Thailand-China high-speed train construction kicks off

Thailand-China high-speed train construction kicks offAfter quite a long discussion about payments details and technical responsibilities, the construction of the Thai-Chinese high-speed railway line eventually got started. The line will ink link Thailand, Laos and China on a newly-built path and deploy modern Chinese high-speed trains.

Construction officially began on December 21 with a ground-breaking ceremony in the northeastern Thai province of Nakhon Ratchasima. The new will be the first such high-speed railway for Thailand, a country notorious for its cold war-era, antiquated and rather dysfunctional railway system running at no more than 60 km/h, while the new bullet train will reach speeds of around 250 km/h.

The first phase of the project, a 250-kilometer rail track linking Bangkok to Nakhon Ratchasima, is expected to be operational in 2021. The full line is planned to stretch 873 kilometers, linking Thailand and Laos at the northeastern Thai city of Nong Khai.

Estimated to cost $5.2 billion, it is part of Beijing’s ambitious Belt and Road infrastructure drive, which aims to build a modern-day “Silk Road” connecting China to economies in Southeast and Central Asia by land and the Middle East and Europe by sea. The railway line across Thailand is also planned to be extended southwards to Malaysia and Singapore at some point in the future, eventually linking China’s southeastern metropolis of Kunming with the city state.

The railway is estimated to bring an extra two million Chinese tourists to Thailand every year and will allow China to export agricultural products with greater ease. It will also serve as a new means of transport for Thai locals, although many have criticised that ticket fares would be too high for average persons.



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After quite a long discussion about payments details and technical responsibilities, the construction of the Thai-Chinese high-speed railway line eventually got started. The line will ink link Thailand, Laos and China on a newly-built path and deploy modern Chinese high-speed trains. Construction officially began on December 21 with a ground-breaking ceremony in the northeastern Thai province of Nakhon Ratchasima. The new will be the first such high-speed railway for Thailand, a country notorious for its cold war-era, antiquated and rather dysfunctional railway system running at no more than 60 km/h, while the new bullet train will reach speeds of around...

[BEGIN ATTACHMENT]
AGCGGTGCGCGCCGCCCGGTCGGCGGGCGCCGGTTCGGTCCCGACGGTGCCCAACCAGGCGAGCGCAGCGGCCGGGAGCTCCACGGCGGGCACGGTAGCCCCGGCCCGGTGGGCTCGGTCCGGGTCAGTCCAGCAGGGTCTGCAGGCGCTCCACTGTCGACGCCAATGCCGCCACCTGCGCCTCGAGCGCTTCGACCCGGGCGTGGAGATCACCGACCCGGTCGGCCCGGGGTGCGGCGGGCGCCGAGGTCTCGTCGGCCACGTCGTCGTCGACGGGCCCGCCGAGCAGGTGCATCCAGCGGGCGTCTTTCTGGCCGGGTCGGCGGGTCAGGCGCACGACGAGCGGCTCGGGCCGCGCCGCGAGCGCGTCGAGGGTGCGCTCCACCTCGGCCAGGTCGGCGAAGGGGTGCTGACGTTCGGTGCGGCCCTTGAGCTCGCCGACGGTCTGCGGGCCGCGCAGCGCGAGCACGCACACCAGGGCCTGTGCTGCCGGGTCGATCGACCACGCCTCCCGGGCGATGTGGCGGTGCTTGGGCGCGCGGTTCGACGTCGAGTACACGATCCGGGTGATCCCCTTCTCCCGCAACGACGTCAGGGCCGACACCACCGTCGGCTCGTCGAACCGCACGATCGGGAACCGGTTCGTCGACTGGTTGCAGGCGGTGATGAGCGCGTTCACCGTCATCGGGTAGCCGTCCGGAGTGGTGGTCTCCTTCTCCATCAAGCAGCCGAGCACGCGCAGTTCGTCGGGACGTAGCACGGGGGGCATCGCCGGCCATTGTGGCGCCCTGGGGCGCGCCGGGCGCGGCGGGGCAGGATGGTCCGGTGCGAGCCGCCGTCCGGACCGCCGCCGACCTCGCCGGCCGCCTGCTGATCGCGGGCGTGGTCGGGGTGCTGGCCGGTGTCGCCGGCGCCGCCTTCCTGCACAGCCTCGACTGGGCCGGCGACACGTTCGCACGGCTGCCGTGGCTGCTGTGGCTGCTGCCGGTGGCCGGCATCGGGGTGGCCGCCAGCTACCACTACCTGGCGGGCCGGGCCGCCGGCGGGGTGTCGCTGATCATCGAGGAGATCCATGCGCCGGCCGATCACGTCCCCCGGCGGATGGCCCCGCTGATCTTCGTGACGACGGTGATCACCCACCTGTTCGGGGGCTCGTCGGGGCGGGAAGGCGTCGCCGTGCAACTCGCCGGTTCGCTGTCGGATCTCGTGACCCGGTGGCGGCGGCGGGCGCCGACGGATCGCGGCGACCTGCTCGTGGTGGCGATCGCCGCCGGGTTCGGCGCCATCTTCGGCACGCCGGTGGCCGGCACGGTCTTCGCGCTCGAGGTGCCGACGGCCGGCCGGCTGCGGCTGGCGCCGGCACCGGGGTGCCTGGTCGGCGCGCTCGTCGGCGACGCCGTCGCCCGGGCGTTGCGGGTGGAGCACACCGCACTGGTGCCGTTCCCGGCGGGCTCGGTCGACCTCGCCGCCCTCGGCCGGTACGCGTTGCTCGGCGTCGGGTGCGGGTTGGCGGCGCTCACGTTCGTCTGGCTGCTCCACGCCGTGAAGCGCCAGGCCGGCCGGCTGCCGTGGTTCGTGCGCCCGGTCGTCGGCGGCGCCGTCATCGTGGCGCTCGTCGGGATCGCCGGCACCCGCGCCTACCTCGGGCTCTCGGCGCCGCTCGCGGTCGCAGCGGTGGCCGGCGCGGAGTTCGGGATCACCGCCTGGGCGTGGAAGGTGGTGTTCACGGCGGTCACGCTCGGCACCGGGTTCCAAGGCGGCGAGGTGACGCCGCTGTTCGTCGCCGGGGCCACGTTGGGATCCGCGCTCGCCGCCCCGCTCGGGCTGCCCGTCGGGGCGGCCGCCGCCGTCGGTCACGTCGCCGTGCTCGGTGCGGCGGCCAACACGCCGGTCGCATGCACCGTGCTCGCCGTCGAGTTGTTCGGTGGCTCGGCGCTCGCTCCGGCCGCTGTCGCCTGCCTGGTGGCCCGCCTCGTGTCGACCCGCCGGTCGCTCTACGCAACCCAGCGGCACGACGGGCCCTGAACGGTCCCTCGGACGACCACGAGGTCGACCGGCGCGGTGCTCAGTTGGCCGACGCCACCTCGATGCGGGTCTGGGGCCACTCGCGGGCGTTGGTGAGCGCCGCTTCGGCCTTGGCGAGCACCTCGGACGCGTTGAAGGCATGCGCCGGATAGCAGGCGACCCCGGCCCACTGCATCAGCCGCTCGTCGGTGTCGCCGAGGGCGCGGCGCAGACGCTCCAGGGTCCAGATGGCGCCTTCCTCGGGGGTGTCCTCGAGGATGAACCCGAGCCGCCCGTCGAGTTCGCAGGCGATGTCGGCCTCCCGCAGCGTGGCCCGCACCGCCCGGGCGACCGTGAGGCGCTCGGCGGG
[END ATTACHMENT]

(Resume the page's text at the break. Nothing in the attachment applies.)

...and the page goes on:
Thailand-China high-speed train construction kicks offAfter quite a long discussion about payments details and technical responsibilities, the construction of the Thai-Chinese high-speed railway line eventually got started. The line will ink link Thailand, Laos and China on a newly-built path and deploy modern Chinese high-speed trains.

Construction officially began on December 21 with a ground-breaking ceremony in the northeastern Thai province of Nakhon Ratchasima. The new will be the first such high-speed railway for Thailand, a country notorious for its cold war-era, antiquated and rather dysfunctional railway system running at no more than 60 km/h, while the new bullet train will reach speeds of around 250 km/h.

The first phase of the project, a 250-kilometer rail track linking Bangkok to Nakhon Ratchasima, is expected to be operational in 2021. The full line is planned to stretch 873 kilometers, linking Thailand and Laos at the northeastern Thai city of Nong Khai.

Estimated to cost $5.2 billion, it is part of Beijing’s ambitious Belt and Road infrastructure drive, which aims to build a modern-day “Silk Road” connecting China to economies in Southeast and Central Asia by land and the Middle East and Europe by sea. The railway line across Thailand is also planned to be extended southwards to Malaysia and Singapore at some point in the future, eventually linking China’s southeastern metropolis of Kunming with the city state.

The railway is estimated to bring an extra two million Chinese tourists to Thailand every year and will allow China to export agricultural products with greater ease. It will also serve as a new means of transport for Thai locals, although many have criticised that ticket fares would be too high for average persons.



Support ASEAN news

Investvine has been a consistent voice in ASEAN news for more than a decade. From breaking news to exclusive interviews with key ASEAN leaders, we have brought you factual and engaging reports – the stories that matter, free of charge.

Like many news organisations, we are striving to survive in an age of reduced advertising and biased journalism. Our mission is to rise above today’s challenges and chart tomorrow’s world with clear, dependable reporting.

Support us now with a donation of your choosing. Your contribution will help us shine a light on important ASEAN stories, reach more people and lift the manifold voices of this dynamic, influential region.

$
Personal Info

Donation Total: $10.00

 

 

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